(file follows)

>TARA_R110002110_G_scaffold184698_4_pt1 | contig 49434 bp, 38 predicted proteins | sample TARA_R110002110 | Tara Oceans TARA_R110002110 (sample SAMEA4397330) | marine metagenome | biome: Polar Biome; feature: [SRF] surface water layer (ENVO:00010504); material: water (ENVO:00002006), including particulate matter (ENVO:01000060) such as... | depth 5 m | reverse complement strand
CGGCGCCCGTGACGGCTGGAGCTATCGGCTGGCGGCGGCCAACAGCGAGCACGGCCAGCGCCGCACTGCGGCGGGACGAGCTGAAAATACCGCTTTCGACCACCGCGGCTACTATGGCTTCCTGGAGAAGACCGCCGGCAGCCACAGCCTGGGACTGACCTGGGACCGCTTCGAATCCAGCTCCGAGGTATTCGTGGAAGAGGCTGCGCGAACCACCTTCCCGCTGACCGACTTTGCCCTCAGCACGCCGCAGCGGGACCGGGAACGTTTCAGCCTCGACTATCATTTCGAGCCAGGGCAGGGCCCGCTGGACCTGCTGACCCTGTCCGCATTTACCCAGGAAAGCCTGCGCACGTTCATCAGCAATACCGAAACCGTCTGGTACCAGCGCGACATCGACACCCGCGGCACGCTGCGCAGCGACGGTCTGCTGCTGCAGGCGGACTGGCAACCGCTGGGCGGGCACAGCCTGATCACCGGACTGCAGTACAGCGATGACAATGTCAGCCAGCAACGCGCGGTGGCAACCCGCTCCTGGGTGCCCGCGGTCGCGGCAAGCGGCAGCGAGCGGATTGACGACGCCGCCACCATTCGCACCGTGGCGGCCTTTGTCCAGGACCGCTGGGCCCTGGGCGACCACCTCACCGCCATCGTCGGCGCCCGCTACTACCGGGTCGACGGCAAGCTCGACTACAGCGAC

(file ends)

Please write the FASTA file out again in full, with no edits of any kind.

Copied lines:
>TARA_R110002110_G_scaffold184698_4_pt1 | contig 49434 bp, 38 predicted proteins | sample TARA_R110002110 | Tara Oceans TARA_R110002110 (sample SAMEA4397330) | marine metagenome | biome: Polar Biome; feature: [SRF] surface water layer (ENVO:00010504); material: water (ENVO:00002006), including particulate matter (ENVO:01000060) such as... | depth 5 m | reverse complement strand
CGGCGCCCGTGACGGCTGGAGCTATCGGCTGGCGGCGGCCAACAGCGAGCACGGCCAGCGCCGCACTGCGGCGGGACGAGCTGAAAATACCGCTTTCGACCACCGCGGCTACTATGGCTTCCTGGAGAAGACCGCCGGCAGCCACAGCCTGGGACTGACCTGGGACCGCTTCGAATCCAGCTCCGAGGTATTCGTGGAAGAGGCTGCGCGAACCACCTTCCCGCTGACCGACTTTGCCCTCAGCACGCCGCAGCGGGACCGGGAACGTTTCAGCCTCGACTATCATTTCGAGCCAGGGCAGGGCCCGCTGGACCTGCTGACCCTGTCCGCATTTACCCAGGAAAGCCTGCGCACGTTCATCAGCAATACCGAAACCGTCTGGTACCAGCGCGACATCGACACCCGCGGCACGCTGCGCAGCGACGGTCTGCTGCTGCAGGCGGACTGGCAACCGCTGGGCGGGCACAGCCTGATCACCGGACTGCAGTACAGCGATGACAATGTCAGCCAGCAACGCGCGGTGGCAACCCGCTCCTGGGTGCCCGCGGTCGCGGCAAGCGGCAGCGAGCGGATTGACGACGCCGCCACCATTCGCACCGTGGCGGCCTTTGTCCAGGACCGCTGGGCCCTGGGCGACCACCTCACCGCCATCGTCGGCGCCCGCTACTACCGGGTCGACGGCAAGCTCGACTACAGCGAC